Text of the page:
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South Korea to spend $6.5 billion on research to cut reliance on Japan

Key Points
  • South Korea on Monday announced plans to invest about 7.8 trillion won ($6.48 billion) in research and development to foster the local production of materials and equipment over the next seven years.
  • The aim is to reduce the country's reliance on Japanese imports. 
  • Monday's move follows after Japan dropped South Korea from its so-called "white list" of countries with fast-track export status, intensifying a row over wartime forced laborers. 
A South Korea flag is displayed against skyscrapers and businesses in Gangnam-gu, Seoul.
Ann Hermes | Christian Science Monitor | Getty Images

South Korea on Monday announced plans to invest about 7.8 trillion won ($6.48 billion) in research and development to foster the local production of materials and equipment over the next seven years and cut reliance on Japanese imports.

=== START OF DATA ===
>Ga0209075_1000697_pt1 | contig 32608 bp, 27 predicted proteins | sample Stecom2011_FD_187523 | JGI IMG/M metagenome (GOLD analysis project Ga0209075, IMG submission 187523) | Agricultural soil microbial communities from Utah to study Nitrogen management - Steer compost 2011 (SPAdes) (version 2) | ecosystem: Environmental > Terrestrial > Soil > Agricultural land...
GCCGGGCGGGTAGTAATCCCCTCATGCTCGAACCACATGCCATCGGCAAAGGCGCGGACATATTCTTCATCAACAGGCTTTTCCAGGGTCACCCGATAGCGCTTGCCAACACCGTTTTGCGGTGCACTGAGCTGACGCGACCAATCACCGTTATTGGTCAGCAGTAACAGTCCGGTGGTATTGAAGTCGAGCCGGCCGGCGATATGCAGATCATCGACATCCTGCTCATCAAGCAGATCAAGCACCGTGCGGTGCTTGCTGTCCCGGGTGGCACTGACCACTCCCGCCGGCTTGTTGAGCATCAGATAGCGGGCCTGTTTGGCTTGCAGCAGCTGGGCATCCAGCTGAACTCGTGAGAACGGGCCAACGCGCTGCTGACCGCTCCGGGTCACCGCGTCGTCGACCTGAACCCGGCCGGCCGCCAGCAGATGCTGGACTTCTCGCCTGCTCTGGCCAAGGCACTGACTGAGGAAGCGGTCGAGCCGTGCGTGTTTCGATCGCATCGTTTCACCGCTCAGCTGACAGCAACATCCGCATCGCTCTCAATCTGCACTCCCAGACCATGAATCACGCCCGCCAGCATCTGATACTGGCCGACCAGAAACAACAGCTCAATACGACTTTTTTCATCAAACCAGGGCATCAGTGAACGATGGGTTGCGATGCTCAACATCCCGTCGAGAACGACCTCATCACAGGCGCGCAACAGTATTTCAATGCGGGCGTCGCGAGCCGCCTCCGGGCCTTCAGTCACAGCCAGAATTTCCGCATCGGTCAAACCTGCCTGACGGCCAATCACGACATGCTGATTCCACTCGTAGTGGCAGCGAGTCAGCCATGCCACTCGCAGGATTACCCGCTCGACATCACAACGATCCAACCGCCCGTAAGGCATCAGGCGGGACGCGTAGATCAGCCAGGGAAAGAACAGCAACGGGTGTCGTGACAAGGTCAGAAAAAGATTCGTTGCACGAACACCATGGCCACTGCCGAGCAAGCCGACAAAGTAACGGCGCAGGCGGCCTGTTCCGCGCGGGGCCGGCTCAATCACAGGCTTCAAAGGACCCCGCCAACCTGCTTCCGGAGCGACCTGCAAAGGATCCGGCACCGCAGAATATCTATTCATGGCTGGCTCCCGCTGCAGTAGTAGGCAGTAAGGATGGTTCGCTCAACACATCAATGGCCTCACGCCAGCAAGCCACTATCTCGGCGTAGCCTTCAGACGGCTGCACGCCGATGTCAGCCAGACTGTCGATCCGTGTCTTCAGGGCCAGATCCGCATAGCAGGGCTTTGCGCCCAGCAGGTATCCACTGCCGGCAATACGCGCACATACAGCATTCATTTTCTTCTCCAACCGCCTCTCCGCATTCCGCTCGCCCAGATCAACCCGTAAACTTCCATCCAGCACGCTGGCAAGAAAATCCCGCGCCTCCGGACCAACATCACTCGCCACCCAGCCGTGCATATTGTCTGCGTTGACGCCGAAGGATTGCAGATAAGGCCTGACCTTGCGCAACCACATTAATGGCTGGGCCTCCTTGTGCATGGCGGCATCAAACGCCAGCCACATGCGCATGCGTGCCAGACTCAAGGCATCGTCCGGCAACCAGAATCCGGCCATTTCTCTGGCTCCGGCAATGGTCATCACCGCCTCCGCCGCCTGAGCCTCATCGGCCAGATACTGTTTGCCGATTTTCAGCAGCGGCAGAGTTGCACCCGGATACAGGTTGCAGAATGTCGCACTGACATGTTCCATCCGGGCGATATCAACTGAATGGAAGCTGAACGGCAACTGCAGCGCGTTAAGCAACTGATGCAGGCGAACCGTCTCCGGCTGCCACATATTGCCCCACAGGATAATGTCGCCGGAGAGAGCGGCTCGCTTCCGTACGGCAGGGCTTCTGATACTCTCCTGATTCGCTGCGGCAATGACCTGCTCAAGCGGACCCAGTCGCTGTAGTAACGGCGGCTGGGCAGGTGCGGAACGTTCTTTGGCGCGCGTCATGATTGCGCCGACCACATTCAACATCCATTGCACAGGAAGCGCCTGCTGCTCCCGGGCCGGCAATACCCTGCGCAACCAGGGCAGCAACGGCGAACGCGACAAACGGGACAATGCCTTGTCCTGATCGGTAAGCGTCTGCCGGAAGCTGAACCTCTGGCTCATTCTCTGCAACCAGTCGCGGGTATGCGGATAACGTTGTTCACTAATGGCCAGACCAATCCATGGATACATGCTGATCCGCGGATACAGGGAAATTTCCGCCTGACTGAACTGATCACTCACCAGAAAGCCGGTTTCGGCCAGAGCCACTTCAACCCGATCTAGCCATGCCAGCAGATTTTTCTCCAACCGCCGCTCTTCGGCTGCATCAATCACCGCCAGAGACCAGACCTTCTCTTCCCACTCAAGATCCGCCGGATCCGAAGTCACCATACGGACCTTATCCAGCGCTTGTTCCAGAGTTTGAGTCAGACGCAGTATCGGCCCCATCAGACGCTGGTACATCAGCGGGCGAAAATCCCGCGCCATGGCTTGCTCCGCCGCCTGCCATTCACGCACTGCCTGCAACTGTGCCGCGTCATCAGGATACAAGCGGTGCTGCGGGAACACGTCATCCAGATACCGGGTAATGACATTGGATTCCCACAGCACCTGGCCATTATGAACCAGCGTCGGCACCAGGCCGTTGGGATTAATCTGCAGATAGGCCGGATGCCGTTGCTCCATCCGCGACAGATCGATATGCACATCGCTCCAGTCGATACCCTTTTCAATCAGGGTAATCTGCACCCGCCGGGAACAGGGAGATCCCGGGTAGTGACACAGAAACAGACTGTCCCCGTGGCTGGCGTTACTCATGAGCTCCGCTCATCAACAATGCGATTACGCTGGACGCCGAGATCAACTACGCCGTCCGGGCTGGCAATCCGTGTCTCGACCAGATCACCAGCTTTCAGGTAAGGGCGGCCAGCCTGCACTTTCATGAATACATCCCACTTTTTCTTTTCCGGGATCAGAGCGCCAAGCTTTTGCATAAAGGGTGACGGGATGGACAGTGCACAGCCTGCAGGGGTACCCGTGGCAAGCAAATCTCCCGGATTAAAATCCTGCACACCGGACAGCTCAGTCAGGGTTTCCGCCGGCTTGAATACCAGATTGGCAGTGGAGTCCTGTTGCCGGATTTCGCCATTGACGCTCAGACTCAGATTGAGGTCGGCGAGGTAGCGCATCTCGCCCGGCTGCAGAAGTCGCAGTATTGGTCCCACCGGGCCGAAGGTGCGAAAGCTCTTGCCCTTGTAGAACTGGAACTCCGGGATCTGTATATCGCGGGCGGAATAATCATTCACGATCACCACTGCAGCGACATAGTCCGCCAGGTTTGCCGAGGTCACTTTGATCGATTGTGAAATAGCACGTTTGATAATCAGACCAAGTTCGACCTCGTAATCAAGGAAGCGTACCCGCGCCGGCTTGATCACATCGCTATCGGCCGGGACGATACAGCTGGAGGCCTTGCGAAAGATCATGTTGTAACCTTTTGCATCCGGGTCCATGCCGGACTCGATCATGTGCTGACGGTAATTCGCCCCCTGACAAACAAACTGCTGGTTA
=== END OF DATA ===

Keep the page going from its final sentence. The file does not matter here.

The move comes after Japan on Friday dropped Korea from its "white list" of countries with fast-track export status, intensifying a row over wartime forced laborers.

In July, Japan tightened controls on the export of materials used to make chips, South Korea's top export item, which threatened to disrupt global semiconductor supplies used by tech giants such as Apple and Huawei.

South Korea plans to raise "self-sufficiency" for the production of 100 key components, materials and equipment used to make chips, displays, batteries, automobiles and other products, with a goal to stabilize supply over the next five years.

The plan aims to "address structural weakness in South Korea's materials, parts and equipment sector, which heavily depends on a particular country," the government said in a statement.

In a 51-page statement, South Korea also laid out a number of measures to boost local supply, including financing support of over 2.5 trillion won for overseas acquisitions.

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